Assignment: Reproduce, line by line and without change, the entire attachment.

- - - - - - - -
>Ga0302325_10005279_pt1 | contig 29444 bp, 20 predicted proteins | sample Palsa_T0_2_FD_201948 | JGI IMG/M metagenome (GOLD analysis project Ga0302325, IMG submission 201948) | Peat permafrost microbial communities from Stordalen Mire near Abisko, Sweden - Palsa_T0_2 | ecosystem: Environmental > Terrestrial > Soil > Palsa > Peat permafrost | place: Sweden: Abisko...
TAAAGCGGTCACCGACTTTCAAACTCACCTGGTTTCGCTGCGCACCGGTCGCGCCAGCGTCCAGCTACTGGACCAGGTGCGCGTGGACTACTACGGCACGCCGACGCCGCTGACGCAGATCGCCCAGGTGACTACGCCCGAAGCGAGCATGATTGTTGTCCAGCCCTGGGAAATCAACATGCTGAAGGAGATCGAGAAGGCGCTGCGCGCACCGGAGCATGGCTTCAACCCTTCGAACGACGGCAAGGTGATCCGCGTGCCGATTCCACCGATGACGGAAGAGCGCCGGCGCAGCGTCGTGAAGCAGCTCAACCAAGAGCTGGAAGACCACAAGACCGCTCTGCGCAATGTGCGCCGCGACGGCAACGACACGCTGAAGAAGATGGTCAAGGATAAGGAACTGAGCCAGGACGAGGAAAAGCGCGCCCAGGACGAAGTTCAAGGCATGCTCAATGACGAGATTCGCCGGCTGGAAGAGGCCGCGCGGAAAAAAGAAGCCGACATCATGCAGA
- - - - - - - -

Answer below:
>Ga0302325_10005279_pt1 | contig 29444 bp, 20 predicted proteins | sample Palsa_T0_2_FD_201948 | JGI IMG/M metagenome (GOLD analysis project Ga0302325, IMG submission 201948) | Peat permafrost microbial communities from Stordalen Mire near Abisko, Sweden - Palsa_T0_2 | ecosystem: Environmental > Terrestrial > Soil > Palsa > Peat permafrost | place: Sweden: Abisko...
TAAAGCGGTCACCGACTTTCAAACTCACCTGGTTTCGCTGCGCACCGGTCGCGCCAGCGTCCAGCTACTGGACCAGGTGCGCGTGGACTACTACGGCACGCCGACGCCGCTGACGCAGATCGCCCAGGTGACTACGCCCGAAGCGAGCATGATTGTTGTCCAGCCCTGGGAAATCAACATGCTGAAGGAGATCGAGAAGGCGCTGCGCGCACCGGAGCATGGCTTCAACCCTTCGAACGACGGCAAGGTGATCCGCGTGCCGATTCCACCGATGACGGAAGAGCGCCGGCGCAGCGTCGTGAAGCAGCTCAACCAAGAGCTGGAAGACCACAAGACCGCTCTGCGCAATGTGCGCCGCGACGGCAACGACACGCTGAAGAAGATGGTCAAGGATAAGGAACTGAGCCAGGACGAGGAAAAGCGCGCCCAGGACGAAGTTCAAGGCATGCTCAATGACGAGATTCGCCGGCTGGAAGAGGCCGCGCGGAAAAAAGAAGCCGACATCATGCAGA